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UAW President Bob King is angling for seats on the Big Three’s respective Boards Of Directors, and will likely use this as a negotiating point when contracts are discussed with automakers this summer.
“I believe there should be workers’ representation on all boards,” King told The Detroit Bureau, arguing that German car companies employ the same practice, although German law legally mandates worker representation on car company boards. King also argued that the UAW should be given board seats as a “general principle”.
The Voluntary Employees Beneficiary Association (VEBA), an organization responsible for UAW retiree health care benefits, currently holds seats at GM and Chrysler’s boards, and King claimed that VEBA would ultimately decide whether Chrysler can issue its IPO later this year.
[Source: The Detroit Bureau]
General Motors is investing $131 million into their Bowling Green, Kentucky factory to help improve the legendary plant that produces the Chevrolet Corvette, but a new car won’t show up for another two model years.
Having made upgrades to the 2012 model, General Motors will focus on re-tooling the plant, while also adding 250 workers to supplement the 400 UAW employees already building America’s sports car. General Motors has remained tight-lipped on details regarding the 7th generation Corvette, but considering how good the current car is, we can’t wait to see what improvements arrive in 2014.
[Source: Kicking Tires]
UAW President Bob King said that the union may abandon their tactic of targeting one automaker during contract negotiations and negotiate with Chrysler, Ford and General Motors at the same time.
The UAW previously targeted one automaker during negotiations and used that to set an example for the others. However, King says that the relationship between the Big 3 and the UAW is better than previous years. King would like a deal to be completed before the union’s contract expires on September 14th.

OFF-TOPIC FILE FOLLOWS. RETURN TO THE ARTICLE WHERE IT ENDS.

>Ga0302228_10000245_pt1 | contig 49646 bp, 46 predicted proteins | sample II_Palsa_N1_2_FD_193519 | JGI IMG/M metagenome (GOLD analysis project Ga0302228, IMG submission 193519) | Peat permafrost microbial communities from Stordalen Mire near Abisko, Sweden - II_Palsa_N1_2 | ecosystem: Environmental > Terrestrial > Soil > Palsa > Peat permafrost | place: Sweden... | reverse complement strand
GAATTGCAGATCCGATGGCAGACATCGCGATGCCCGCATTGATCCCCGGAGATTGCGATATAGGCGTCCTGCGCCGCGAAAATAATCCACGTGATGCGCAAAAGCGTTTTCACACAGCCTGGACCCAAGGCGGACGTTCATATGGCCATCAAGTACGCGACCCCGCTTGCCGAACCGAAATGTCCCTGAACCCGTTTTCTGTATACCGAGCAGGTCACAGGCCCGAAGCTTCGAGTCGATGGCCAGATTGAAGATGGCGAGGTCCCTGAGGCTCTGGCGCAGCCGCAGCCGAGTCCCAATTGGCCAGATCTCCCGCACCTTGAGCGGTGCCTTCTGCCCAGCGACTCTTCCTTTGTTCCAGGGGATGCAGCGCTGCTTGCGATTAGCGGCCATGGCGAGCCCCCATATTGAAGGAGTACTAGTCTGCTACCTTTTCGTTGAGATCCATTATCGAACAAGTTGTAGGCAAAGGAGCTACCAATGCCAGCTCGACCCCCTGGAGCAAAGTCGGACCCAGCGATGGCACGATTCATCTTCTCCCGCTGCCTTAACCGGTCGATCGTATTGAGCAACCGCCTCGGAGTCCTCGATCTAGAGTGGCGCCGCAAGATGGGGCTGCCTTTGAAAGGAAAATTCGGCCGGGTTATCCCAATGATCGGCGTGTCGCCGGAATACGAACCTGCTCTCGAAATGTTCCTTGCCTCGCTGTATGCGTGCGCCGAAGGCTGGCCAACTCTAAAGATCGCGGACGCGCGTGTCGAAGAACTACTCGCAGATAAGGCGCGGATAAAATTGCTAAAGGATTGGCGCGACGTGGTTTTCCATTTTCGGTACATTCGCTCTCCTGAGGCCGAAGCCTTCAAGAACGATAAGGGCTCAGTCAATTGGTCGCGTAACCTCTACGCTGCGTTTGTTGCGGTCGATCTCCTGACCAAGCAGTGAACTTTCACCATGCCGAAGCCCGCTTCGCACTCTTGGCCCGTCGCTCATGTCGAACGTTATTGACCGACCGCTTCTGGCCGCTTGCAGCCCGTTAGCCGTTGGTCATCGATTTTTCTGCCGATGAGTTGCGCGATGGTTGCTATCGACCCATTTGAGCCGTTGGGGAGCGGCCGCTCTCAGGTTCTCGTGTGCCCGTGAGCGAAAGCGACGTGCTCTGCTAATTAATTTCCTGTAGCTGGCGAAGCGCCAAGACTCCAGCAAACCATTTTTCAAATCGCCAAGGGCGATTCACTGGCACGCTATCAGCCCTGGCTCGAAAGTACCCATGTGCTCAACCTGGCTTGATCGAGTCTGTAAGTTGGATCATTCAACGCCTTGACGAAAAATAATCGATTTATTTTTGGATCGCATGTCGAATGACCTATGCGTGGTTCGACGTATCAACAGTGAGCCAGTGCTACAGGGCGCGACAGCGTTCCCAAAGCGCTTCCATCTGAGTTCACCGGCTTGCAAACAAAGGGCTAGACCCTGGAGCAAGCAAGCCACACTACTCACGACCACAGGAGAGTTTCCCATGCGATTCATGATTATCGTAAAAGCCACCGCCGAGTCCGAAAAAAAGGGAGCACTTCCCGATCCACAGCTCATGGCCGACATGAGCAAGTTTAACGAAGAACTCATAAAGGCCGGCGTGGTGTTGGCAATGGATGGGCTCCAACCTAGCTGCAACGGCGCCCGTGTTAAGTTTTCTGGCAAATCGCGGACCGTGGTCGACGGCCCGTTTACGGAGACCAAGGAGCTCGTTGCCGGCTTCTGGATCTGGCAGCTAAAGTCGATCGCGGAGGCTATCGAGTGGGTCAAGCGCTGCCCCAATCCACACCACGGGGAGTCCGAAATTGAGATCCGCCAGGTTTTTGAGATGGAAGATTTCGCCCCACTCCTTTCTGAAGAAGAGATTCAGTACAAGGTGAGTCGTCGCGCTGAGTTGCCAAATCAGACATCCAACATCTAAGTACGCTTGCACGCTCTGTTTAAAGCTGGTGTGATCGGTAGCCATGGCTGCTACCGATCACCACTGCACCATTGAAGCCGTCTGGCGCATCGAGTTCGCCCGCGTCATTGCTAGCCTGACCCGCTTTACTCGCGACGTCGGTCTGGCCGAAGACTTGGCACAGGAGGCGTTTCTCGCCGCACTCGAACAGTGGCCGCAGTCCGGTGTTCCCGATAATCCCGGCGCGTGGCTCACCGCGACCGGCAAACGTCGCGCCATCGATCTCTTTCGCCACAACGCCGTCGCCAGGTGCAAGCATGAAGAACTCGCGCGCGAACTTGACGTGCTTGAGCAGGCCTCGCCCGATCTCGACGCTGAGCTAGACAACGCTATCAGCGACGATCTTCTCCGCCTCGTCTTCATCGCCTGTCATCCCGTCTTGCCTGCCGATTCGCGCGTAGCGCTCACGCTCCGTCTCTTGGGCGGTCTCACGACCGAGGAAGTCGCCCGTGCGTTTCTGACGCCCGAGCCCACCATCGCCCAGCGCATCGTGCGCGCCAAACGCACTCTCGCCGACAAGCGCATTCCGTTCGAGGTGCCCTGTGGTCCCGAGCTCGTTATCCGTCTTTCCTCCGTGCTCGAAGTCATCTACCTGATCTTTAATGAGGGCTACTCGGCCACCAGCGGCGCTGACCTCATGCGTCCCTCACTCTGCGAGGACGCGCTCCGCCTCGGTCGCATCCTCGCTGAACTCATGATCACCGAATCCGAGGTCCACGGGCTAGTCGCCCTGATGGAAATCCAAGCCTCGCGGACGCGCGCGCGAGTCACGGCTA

King is hoping to extract concessions from the Big 3 after workers gave up thousands of dollars worth of compensation during the automakers lean periods. The resurgence of the Big 3 has spurred some union members to demand King take a more aggressive tone with the automakers. King previously criticized Ford for offering CEO Alan Mulally a $26.5 million compensation package, calling it “morally wrong”.
[Source: Detroit Free Press]
Hyundai‘s Veloster sports coupe will have its North American introduction delayed by two months due to a labor dispute involving a union at its South Korean factory.
A labor dispute involving changes to the shift structure at the Veloster’s plant in Ulsan caused a production slowdown, which saw the plant operate at 33 percent capacity. Labor disputes and strikes are extremely common in the South Korean auto industry, with one occuring every summer for a 20 year period from 1988-2008.
While North American launch plans are still on track for the second half of this year, Hyundai has been forced to go ahead with a limited roll-out in South Korea, with a target of 18,000 cars sold. The Veloster is a key product in both markets, with the car being both a push into the “premium” market at home, and a way to bring in young customers in the United States.
[Source: Automotive News]
Discuss this news and more at Veloster.org
Even though Toyota saw its dealerships and other facilities picketed by UAW members in 2010, Honda is taking a tough stance on any interference by the United Auto Workers, with John Mendel, Honda‘s executive vice-president, dismissing them in a speech made on Tuesday.